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Frerea indica

Frerea indica is an endangered succulent restricted to Maharashtra in western India.

Flower of Frerea indica

Flower of Frerea indica (Photo: Wolfgang Stuppy)

Species information

Scientific name: 

Frerea indica Dalzell

Common name: 

None.

Conservation status: 

Rated as Endangered (E) in the Red Data Book of Indian Plants. Rated as Endangered (E) by IUCN.

Habitat: 

Rock crevices on hill cliffs.

Key Uses: 

Makes an unusual greenhouse subject in temperate climates; cultivated by succulent plant enthusiasts.

Known hazards: 

None known.

Taxonomy

Subclass: 
Superorder: 
Asteranae
Order: 
Gentianales
Family: 
Apocynaceae
Genus: Frerea

About this species

An attractive succulent with star-shaped flowers, Frerea indica is the only species in the genus Frerea. It was first described by Nicol A. Dalzell in 1865 from the Junnar hills of the Pune district of Maharashtra state in India. Dalzell dedicated the new genus to Sir Henry Bartle Edward Frere (1815-1884) as a mark of esteem and respect, and to encourage scientific research in India.

Based on differences in habit, Dalzell concluded that F.indica should be treated under the genus Frerea rather than in Caralluma (although the alternative name C. frerei is used by some).

Synonym: 

Caralluma frerei G.D.Rowley

Genus: 
Frerea

Discover more

Mature dehisced follicle with seeds ready for dispersal. (Photo: Dr. P. Tetali)

Geography and distribution

Restricted to Maharashtra in western India, at 750-1,347 metres above sea level. The distribution of Frerea indica in the wild is restricted to six localities, comprising only a few individuals in each population. The extended distribution of the wild populations has been reported only from the neighbouring districts of Pune: Satara and Raigad (all parts of Maharashtra state).

Description

Overview: A fleshy, hairless perennial with branches up to 50 cm long, spreading on barren rocks or hanging from rock crevices.

Leaves: The elliptic-oblong leaves appear during the monsoon, and are up to 7.2 cm long.

Flowers: The star-shaped flowers are crimson to cherry red, and have different patterned markings in different populations. The flowers are solitary or in pairs; the corolla is 2-3 cm across.

Frerea indica is unusual amongst its close relatives in having leafy stems, however the succulent leaves are shed in dry conditions to conserve water.

F. indica is often found growing alongside Euphorbia neriifolia, another succulent in the same habitat.

Threats and conservation

Natural habitat of Frerea indica (Photo: Dr. P. Tetali)

The main threats to Frerea indica populations are grazing and natural disasters such as landslides, fire, and insect infestation.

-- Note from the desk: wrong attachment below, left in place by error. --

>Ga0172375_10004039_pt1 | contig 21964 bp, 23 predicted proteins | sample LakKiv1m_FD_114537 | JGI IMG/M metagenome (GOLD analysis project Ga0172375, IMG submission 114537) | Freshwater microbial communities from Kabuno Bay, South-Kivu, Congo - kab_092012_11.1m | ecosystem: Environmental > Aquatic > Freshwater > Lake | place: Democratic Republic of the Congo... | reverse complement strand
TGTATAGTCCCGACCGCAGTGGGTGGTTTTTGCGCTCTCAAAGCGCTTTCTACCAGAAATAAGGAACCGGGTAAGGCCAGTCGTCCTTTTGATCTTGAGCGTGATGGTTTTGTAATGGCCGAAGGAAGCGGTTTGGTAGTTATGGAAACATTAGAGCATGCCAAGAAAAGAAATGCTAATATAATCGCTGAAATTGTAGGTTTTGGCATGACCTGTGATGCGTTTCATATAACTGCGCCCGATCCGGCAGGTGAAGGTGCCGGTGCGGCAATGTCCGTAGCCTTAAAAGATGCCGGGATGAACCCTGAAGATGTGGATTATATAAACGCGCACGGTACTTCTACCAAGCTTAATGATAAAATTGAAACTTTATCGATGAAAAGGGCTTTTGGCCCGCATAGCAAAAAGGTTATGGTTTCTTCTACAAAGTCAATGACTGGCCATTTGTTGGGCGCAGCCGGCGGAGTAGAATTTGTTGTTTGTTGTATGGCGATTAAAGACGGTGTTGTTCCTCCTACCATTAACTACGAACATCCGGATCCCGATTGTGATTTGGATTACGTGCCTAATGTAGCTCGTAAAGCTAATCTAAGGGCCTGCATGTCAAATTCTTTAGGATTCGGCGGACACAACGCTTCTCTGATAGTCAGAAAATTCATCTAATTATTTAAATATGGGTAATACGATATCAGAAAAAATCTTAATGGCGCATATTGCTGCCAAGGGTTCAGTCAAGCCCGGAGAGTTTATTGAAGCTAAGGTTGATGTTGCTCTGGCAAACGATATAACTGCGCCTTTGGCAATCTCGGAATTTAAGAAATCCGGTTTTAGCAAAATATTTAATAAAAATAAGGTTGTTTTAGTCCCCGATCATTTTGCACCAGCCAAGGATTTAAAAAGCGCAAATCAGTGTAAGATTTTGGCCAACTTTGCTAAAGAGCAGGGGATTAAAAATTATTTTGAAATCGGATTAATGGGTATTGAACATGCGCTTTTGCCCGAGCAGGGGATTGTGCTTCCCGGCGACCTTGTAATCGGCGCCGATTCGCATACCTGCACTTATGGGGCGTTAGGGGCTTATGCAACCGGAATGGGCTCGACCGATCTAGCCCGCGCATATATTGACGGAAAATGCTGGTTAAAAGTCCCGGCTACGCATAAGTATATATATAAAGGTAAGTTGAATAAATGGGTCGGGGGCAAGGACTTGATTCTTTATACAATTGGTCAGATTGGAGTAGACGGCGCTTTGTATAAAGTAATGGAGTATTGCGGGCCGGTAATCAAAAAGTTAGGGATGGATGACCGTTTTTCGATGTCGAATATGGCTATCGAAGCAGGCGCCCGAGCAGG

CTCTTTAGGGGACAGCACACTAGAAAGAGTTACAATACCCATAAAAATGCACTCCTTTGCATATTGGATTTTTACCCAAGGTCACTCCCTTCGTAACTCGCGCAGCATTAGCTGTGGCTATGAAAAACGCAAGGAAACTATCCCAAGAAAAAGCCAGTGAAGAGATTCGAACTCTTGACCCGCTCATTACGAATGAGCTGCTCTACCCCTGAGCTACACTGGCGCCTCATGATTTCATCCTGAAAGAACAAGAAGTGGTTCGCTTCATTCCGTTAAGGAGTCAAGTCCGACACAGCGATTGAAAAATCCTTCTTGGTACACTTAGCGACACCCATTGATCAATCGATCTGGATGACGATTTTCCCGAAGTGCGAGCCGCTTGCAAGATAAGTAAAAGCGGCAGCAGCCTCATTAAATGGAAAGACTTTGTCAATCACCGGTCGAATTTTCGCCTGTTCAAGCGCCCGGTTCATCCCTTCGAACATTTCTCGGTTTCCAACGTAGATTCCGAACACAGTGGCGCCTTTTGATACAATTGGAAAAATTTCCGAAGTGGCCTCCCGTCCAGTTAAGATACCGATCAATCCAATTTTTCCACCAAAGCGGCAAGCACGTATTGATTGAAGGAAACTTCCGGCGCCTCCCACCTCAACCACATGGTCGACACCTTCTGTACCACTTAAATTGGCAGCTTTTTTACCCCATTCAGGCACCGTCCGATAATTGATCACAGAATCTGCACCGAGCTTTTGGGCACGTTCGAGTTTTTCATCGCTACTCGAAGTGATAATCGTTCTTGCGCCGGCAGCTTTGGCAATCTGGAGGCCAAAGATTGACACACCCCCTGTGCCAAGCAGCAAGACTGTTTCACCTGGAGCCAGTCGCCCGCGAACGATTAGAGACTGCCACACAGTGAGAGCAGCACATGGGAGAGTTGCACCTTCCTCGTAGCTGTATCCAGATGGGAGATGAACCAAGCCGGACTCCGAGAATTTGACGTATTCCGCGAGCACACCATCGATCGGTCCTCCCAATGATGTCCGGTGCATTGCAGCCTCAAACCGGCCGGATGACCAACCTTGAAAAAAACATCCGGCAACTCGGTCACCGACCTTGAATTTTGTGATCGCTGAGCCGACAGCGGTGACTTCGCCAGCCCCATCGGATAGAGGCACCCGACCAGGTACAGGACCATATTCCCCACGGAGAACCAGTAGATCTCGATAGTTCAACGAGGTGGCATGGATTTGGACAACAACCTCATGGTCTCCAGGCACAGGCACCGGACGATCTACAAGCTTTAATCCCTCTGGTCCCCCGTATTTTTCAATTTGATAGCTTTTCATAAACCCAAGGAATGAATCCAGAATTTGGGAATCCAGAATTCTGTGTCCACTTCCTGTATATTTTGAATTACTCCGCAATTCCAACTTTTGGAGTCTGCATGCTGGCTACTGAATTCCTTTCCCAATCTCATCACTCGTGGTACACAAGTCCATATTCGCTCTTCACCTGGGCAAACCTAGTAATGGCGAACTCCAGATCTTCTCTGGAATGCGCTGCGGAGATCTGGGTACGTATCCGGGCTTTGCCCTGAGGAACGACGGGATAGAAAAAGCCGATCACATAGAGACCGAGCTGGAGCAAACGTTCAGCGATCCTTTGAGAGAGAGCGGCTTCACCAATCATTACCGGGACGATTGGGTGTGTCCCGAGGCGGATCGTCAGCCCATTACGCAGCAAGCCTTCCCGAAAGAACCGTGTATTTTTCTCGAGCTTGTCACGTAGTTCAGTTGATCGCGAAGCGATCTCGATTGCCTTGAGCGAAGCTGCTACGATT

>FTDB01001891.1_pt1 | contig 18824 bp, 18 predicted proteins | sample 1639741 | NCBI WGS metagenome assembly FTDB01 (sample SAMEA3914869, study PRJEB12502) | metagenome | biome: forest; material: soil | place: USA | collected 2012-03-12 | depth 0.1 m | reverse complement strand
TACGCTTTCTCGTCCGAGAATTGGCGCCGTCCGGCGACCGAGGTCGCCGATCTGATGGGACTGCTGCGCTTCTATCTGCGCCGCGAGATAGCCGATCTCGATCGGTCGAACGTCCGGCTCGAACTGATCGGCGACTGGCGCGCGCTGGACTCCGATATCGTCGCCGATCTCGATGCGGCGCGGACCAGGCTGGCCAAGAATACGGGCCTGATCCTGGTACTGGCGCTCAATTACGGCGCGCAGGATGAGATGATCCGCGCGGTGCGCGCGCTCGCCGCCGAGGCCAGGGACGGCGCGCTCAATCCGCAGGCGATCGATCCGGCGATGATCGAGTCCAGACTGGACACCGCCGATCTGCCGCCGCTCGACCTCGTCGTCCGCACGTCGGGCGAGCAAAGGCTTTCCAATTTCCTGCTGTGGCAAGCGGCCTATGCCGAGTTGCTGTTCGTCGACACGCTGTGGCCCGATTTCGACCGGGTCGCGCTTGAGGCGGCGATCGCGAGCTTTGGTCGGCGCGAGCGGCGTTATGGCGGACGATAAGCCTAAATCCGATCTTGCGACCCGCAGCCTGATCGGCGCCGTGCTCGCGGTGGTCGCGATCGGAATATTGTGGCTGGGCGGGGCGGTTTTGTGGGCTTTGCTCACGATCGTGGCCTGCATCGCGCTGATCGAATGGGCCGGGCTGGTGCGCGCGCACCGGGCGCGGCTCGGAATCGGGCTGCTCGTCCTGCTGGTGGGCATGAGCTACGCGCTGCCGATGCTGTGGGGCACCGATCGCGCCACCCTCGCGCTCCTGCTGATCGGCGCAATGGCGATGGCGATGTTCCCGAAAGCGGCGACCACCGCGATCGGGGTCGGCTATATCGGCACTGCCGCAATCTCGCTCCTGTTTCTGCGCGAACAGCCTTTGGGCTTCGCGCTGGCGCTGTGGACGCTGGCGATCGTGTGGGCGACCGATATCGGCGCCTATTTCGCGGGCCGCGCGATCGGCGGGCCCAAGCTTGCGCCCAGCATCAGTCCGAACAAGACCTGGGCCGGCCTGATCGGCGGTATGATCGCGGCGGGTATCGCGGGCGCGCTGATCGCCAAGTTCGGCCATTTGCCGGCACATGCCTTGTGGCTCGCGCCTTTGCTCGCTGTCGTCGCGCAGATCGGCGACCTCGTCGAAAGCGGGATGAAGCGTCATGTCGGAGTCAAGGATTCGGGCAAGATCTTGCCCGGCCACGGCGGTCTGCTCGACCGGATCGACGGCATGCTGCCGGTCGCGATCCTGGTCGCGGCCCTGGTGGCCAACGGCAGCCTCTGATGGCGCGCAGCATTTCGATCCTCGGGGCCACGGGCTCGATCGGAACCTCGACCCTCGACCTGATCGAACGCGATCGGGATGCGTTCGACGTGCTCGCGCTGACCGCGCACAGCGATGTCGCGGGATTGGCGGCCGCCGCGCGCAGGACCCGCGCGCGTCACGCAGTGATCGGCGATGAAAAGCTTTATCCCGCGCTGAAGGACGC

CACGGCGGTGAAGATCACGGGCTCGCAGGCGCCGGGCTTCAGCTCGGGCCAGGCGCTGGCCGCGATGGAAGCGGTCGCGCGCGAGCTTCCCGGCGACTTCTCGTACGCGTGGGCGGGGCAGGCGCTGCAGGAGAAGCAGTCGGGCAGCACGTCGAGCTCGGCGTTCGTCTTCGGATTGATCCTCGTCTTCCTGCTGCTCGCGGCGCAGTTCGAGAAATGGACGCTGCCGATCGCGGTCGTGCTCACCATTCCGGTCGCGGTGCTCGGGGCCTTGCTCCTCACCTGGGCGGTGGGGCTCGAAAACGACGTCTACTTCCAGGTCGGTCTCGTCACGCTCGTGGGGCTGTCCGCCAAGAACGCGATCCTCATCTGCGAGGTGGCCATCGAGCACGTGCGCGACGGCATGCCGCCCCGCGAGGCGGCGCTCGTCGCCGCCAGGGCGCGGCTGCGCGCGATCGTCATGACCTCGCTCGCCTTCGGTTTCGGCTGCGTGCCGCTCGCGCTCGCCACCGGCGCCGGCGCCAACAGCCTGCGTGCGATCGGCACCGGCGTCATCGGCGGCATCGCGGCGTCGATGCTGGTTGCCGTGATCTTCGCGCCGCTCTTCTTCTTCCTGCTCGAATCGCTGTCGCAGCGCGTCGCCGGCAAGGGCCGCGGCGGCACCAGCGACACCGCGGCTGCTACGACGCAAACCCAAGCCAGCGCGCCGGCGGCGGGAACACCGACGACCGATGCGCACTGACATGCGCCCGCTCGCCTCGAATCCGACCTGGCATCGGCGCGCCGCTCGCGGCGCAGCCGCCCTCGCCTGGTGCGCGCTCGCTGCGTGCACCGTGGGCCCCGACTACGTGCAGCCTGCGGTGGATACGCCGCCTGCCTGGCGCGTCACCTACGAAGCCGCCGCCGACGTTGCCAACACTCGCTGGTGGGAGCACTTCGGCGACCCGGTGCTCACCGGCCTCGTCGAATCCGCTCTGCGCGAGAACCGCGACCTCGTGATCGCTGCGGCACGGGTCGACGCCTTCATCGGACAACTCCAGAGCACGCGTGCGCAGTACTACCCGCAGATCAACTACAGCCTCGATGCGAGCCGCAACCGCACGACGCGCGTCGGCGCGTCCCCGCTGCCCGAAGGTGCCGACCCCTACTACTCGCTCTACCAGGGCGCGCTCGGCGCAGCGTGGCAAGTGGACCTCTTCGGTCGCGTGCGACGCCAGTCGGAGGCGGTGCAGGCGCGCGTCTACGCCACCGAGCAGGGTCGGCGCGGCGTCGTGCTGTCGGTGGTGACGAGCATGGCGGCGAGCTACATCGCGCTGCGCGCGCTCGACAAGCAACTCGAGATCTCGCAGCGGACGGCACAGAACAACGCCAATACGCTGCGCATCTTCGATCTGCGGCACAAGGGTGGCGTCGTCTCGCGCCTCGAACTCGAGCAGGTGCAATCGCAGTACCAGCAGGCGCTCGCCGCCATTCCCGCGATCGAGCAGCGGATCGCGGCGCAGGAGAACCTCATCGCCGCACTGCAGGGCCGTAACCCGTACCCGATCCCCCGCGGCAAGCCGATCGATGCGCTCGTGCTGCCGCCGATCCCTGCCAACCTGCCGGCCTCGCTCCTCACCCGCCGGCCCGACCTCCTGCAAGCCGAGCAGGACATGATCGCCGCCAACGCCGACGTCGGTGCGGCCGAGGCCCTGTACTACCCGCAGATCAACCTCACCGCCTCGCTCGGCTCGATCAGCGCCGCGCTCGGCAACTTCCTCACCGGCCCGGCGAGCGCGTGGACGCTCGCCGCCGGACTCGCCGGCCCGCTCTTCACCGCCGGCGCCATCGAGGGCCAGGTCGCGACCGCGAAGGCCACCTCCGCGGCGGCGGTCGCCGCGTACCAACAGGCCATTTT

Although endangered in the wild, F. indica can easily be propagated in a greenhouse using stem cuttings, especially the rooted branches. Using this method, ex-situ conservation is being carried out in India, especially in the greenhouses of the Botanical Survey of India (BSI, Pune), the Naoroji Godrej Centre for Plant Research (NGCPR, Shindewadi), Satara district, Maharashtra, and the Botanic Garden of the National Botanical Research Institute (NBRI, Lucknow).

It is thought that the natural pollinators of F. indica are now extinct, so fruit does not set in the wild. When cultivated in greenhouses, pollination is carried out by insects such as houseflies and black ants and fruit-setting is common. The plant produces a foetid-smelling secretion, which attracts pollinating insects. Seeds germinate readily under nursery conditions. Plants multiplied from cuttings can be planted out in the natural habitats of the species in Maharashtra.

Uses

Frerea indica is sought after by succulent-plant enthusiasts, and makes an unusual subject for the greenhouse in temperate climates. A number of hybrids have been developed with Caralluma species.

Flower of Frerea indica (Photo: Dr. P. Tetali)

This species at Kew

There are three Herbarium specimens of Frerea indica in Kew including one type collected by Dalzell.

Three alcohol-preserved specimens are held in the Spirit Collection of the Herbarium and the Spirit Collection details can be seen online in the Herbarium Catalogue.

The Tropical Nursery, another behind-the-scenes area of Kew, houses eight hanging baskets of live F. indica plants.

References and credits

Dalzell, N.A. (1865). A new genus of Asclepiadaceae. J. Linn. Soc. 8: 10-11.

Huxley, A., Griffiths, M. & Levy, M. (eds) (1992). The New Royal Horticultural Society Dictionary of Gardening. Vol. 2 (D to K): 329. Macmillan Press, London.

Kothari, M.J. & Moorthy, S. (1994). Flora of Raigad district, Maharashtra State. BSI, Culcutta. pp. 232-233.

Nayar, M.P. & Sastry, A.R.K. (1987). Red Data Book of Indian Plants. Vol. 1. BSI, Culcutta. pp. 72-73.

Santapau, H. (1951). Frerea indica Dalz. – a new record in Bombay. J. Bombay Nat. Hist. Soc. 50: 427.

Tetali, P., Tetali, S., Kulkami, D.K. & Kumbhojkar. M.S. (1997). Studies on the status and conservation of Frerea indica Dalz. J. Bombay Nat. Hist. Soc. 94: 115-121.

Kew Science Editor: V.P. Prasad
Kew contributors: Steve Davis (Sustainable Uses Group)
Copyediting: Emma Tredwell
Kew would like to thank the following contributors: Dr. P. Tetali, NGCPR, Shindewadi, Maharashtra, India.

While every effort has been taken to ensure that the information contained in these pages is reliable and complete, the notes on hazards, edibility and suchlike included here are recorded information and do not constitute recommendations. No responsibility will be taken for readers’ own actions.

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